Attached are the comments of the American Bar Association Sections on International Law and Antitrust Law on the proposed draft revisions of the Anti-Unfair Competition Law (AUCL) as well as comments of the Global Antitrust Institute of George Mason University.
The ABA’s comments are comprehensive – addressing IP issues (including trade secret and trade dress), advertising law, competition law issues and commercial bribery. GAI’s comments are focused on the interface between the AUCL and the Antimonopoly Law.
Regarding the overlap with the AML, the GAI advocates that “any provisions in the AUCL that relate to conduct covered by traditional antitrust laws, or conduct covered by China’s Anti-Monopoly Law, be either omitted entirely or revised to limit liability to situations when there is substantial evidence of harm to competition. … The AUCL should be implemented in a manner consistent with these objectives of competition policy.” The same argument might be applied to other laws in China, such as Section 329 of the contract law, which deals with monopolization of technology. In fact, China has a long history of industrial policy regulation of competition, much of which was enacted prior to China’s antimonopoly law.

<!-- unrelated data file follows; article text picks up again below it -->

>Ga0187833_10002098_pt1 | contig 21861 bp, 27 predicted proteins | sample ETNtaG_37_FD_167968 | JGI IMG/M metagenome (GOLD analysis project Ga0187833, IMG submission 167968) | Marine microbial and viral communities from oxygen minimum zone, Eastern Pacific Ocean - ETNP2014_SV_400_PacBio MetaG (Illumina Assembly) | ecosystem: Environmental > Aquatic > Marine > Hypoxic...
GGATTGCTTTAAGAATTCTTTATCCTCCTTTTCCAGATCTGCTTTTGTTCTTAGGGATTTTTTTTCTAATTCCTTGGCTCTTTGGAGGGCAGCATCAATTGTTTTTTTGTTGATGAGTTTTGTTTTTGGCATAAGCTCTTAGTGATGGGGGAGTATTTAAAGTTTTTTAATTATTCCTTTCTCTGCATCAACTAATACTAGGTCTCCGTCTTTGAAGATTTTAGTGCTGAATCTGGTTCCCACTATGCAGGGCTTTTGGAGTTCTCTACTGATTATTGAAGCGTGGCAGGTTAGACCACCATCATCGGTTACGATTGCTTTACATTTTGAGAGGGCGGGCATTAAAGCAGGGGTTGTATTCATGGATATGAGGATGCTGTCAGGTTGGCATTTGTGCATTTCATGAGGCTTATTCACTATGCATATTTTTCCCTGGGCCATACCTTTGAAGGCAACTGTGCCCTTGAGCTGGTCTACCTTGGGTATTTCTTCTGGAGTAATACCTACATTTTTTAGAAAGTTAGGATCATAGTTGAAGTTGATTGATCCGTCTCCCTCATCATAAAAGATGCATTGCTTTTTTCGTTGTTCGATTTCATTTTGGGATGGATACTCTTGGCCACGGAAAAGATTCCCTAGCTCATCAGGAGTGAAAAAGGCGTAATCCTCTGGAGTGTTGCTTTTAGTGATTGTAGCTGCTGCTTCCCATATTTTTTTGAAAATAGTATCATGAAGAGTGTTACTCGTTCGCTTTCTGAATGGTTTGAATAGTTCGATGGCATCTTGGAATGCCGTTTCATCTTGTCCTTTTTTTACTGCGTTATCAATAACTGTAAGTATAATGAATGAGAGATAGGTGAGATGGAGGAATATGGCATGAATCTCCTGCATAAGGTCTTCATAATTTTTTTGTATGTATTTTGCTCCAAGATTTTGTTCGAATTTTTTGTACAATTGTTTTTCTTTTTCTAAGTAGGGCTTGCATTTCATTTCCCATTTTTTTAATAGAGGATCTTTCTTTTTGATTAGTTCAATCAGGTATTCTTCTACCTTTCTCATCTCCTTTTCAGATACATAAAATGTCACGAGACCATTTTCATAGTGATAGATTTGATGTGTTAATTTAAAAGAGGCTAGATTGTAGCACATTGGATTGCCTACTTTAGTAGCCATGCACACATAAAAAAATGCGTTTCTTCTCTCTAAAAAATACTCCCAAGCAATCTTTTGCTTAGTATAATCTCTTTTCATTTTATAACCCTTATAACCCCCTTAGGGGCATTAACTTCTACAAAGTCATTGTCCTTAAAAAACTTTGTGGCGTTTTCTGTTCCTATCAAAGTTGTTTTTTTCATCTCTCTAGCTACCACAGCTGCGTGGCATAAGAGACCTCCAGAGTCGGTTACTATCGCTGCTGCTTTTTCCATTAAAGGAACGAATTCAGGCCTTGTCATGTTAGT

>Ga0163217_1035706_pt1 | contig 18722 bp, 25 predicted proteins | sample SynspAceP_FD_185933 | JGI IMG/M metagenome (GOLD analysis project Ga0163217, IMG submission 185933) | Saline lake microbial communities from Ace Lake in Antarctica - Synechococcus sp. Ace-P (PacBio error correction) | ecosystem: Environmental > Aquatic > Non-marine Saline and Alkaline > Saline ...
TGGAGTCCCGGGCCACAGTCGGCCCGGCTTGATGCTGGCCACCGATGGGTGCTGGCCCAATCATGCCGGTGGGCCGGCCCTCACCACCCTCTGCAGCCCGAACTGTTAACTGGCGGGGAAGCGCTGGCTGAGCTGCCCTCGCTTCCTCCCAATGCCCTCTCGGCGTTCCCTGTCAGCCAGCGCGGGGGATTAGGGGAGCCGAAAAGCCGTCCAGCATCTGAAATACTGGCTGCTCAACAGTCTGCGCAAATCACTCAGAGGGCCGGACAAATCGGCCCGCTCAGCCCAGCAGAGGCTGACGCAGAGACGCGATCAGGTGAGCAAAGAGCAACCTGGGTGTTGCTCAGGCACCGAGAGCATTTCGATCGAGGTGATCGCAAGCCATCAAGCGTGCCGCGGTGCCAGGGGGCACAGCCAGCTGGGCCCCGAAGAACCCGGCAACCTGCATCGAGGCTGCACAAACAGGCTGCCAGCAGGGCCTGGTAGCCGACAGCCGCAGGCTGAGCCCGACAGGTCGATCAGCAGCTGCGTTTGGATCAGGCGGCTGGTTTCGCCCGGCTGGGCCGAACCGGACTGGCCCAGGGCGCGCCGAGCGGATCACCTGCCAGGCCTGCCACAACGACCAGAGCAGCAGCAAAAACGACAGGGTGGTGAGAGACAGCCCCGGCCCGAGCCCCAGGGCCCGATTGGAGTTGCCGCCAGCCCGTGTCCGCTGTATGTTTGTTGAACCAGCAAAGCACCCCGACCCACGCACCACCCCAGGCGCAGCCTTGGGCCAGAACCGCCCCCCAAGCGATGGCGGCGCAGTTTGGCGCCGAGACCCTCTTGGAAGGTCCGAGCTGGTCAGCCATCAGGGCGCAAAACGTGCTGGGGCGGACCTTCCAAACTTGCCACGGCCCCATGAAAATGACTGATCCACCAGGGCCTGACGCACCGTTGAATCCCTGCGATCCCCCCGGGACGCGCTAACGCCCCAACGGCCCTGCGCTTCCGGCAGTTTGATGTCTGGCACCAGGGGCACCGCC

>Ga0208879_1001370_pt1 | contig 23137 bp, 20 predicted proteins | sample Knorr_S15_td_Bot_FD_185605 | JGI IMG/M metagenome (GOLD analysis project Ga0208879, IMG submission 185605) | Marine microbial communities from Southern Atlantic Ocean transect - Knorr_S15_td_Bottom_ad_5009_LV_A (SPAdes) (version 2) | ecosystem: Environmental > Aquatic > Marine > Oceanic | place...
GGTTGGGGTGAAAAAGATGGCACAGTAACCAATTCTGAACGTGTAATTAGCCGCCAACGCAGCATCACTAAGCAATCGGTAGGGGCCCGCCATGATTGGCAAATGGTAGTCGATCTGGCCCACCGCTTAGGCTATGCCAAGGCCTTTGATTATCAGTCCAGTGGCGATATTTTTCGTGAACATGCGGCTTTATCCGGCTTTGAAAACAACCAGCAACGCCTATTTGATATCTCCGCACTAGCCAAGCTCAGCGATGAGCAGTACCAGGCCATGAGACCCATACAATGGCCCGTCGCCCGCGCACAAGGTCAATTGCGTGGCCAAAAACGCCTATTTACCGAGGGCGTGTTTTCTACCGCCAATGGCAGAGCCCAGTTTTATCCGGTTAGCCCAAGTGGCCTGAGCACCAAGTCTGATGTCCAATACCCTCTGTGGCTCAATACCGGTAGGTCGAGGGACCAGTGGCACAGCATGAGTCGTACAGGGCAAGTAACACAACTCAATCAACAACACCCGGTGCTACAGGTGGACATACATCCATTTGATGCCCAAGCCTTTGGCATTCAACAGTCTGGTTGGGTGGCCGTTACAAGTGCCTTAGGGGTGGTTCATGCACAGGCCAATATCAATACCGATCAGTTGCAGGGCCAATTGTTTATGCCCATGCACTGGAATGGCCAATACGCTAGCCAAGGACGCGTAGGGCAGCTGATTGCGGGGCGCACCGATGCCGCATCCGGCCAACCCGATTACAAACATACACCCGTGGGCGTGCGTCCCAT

Neither set of comments fully addresses a core concern of the proponents of this draft, “that the administrative law enforcement is dispersed, that law enforcement standard is not unified, that the legal responsibility system is not perfect, and that the punishment is too lenient.” Prior experience of administrative trade secret enforcement of the AUCL has shown that foreigners have not been a significant beneficiary, despite high level political attention paid to increased trade secret protection. In the trademark context, SAIC’s foreign-related docket is several multiples of all foreign-related civil IP cases. Increased administrative enforcement authorities raise several complicated concerns: will these authorities be used fairly on behalf of Chinese and foreigners alike, will trade secrets be protected by administrative agencies, are the courts better situated to adjudicate the various divergent issues, what priority will AUCL enforcement assume in SAIC’s vast bureaucracy, how will these expanded authorities be coordinated with criminal law enforcement and the courts, etc.
Update of March 16, 2017: Attached are the Comments of the American Intellectual Property Law Association.
Categories: ABA Comments, Administrative enforcement, AIPLA, AML, AUCL, China IPR, GAI, trade dress, Trade Secret, Trade Secrets
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